A spacious parking lot and short walk into the main building meant a speedier start to the brunch experience. A contemporary Hyatt-like decor (I took several pictures of the beautiful, modern setting that were unfortunately wiped out from my DSLR camera, and more’s the shame!) set a scene that was very stylishly New American, despite being a tad impersonal.

It took mere seconds to be seated at a lovely table flooded with natural sunlight and overlooking a meticulously groomed hole on the golf course, and not much longer to receive our menus and have water poured. And so it began.

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Chocolate Fountain

Review: Desmond’s at East Wind

The Scene

Miles of scenic farmland, growing ever more lush and green as the drive east continued, make a bucolic introduction to a stately, meticulously landscaped entry for one of the Island’s most popular wedding venues. A manor stood at the end of the drive, with elegant signs pointing the way to the restaurant, spa, garden house, and other venues. It was beautiful, but felt a bit lacking in soul; you could easily tell that this is a catering hall run by corporate heads, set to a formula of what is generally pleasing across the board…which is not necessarily a bad thing!

Desmond’s at East Wind was our destination, so we followed that sign to an ample parking lot that led toward the back of the big building, parked, and walked up to a grand double-door entrance, next to a sign for ice cream. The entrance foyer was similarly generically attractive in a slightly older (90s?), classic style, and the shiny wooden bar smacked of tradition.

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Plattdeutsche Park Biergarten Hall

Review: Plattdeutsche Park Restaurant

The Scene

We pulled up to a brick-facade house, nondescript and built in the generic style of so many other mass-produced homes of busy Long Island suburbs. The parking lot was a narrow one; I worried about having to back up into busy Hempstead Turnpike after being stuffed too full of pretzels, schnitzel, and eggs to twist my body around to see. We got out and walked in, slightly confused. It felt more like an apartment building in Queens than a restaurant, and looked nothing like the pictures I’d seen. The mystery was solved as we were directed out of the historic gathering hall and toward the back, where a gorgeous, timbered building stood in a massive biergarten space, complete with picnic tables, giant games, and a permanent food stand set-up that was closed on this sunny Sunday.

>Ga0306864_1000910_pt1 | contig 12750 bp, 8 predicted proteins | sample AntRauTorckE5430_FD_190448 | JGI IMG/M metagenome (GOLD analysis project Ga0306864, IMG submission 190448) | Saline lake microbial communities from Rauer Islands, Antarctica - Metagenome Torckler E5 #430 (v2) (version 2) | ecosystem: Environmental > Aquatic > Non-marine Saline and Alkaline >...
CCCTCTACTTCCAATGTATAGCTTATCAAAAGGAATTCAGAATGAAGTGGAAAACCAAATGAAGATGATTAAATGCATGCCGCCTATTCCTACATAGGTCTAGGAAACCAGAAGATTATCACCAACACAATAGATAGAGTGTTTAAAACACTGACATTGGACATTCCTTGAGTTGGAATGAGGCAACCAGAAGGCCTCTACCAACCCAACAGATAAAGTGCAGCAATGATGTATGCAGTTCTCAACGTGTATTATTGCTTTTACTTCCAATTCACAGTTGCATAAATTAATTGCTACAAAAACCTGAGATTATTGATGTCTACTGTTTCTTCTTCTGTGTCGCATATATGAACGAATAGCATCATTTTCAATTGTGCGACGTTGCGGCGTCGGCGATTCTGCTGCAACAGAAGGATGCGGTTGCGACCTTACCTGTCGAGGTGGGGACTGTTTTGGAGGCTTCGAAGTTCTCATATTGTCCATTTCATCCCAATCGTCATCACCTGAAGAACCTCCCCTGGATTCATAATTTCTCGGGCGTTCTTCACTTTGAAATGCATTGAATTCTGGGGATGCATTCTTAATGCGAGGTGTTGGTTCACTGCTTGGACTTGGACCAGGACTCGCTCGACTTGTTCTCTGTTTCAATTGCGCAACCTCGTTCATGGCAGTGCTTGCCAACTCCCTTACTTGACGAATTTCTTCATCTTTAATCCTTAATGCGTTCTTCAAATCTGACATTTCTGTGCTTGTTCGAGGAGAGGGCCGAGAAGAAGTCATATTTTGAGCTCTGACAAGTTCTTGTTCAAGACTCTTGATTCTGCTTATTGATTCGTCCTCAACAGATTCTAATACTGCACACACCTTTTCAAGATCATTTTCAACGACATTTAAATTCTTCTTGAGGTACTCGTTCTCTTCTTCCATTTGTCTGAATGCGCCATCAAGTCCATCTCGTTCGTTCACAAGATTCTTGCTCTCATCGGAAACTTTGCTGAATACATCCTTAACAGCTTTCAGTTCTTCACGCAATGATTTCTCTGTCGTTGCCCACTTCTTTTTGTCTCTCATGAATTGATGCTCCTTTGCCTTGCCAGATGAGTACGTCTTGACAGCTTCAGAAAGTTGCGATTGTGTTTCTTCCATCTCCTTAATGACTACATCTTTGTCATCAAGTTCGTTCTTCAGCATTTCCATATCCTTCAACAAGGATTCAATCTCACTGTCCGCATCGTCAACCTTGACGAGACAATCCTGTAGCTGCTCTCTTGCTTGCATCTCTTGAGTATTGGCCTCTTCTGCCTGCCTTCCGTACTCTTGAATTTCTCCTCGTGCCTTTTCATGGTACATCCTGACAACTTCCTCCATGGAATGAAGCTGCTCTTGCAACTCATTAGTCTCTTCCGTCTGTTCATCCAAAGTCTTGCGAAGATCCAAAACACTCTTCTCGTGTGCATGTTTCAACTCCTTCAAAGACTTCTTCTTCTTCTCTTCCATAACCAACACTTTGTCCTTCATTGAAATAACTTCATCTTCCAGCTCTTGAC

Walking into the main building, we were instantly struck by an impression of honeyed woods, rich golden tones lending warmth and light to a massive space with an equally massive bar that opened up into the biergarten grounds. It wasn’t hard to picture hundreds of dancers and revelers taking to the dance floor in front of the big stage at the opposite end of the bar, their faces lit by the soft glow of the oversized, pillar candle-style chandeliers that hung from the sky-high ceilings.

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Review: Honu Kitchen & Cocktails: Summer Brunch

The Scene

The sun was out, the top was down, and all I could hear were the birds as I drove indecisively around one of the municipal lots in Huntington, confounded by the luxury of choice in that usually crowded space. It was only a street crossing from where I parked to get to Honu, where huzzy and I were meeting my old mentor and his lovely lady friend for a leisurely work-/play brunch date. I was there to take pictures for my upcoming post for Edible Long Island’s web site, and to enjoy a meal at one of my favorite restaurants on the island with some of my favorite people on the island.

They were already seated in one of the squashy armchairs on the left of the entrance, waters in hand and drinks on order, and we greeted each other to the pleasant clinking of silver and glass of the alfresco diners to the right. The tall windows/doors on both sides were spread open in New York City style for an indoor/outdoor experience, with a rail to separate the sidewalk and people from the eating space and people-watchers. Continue reading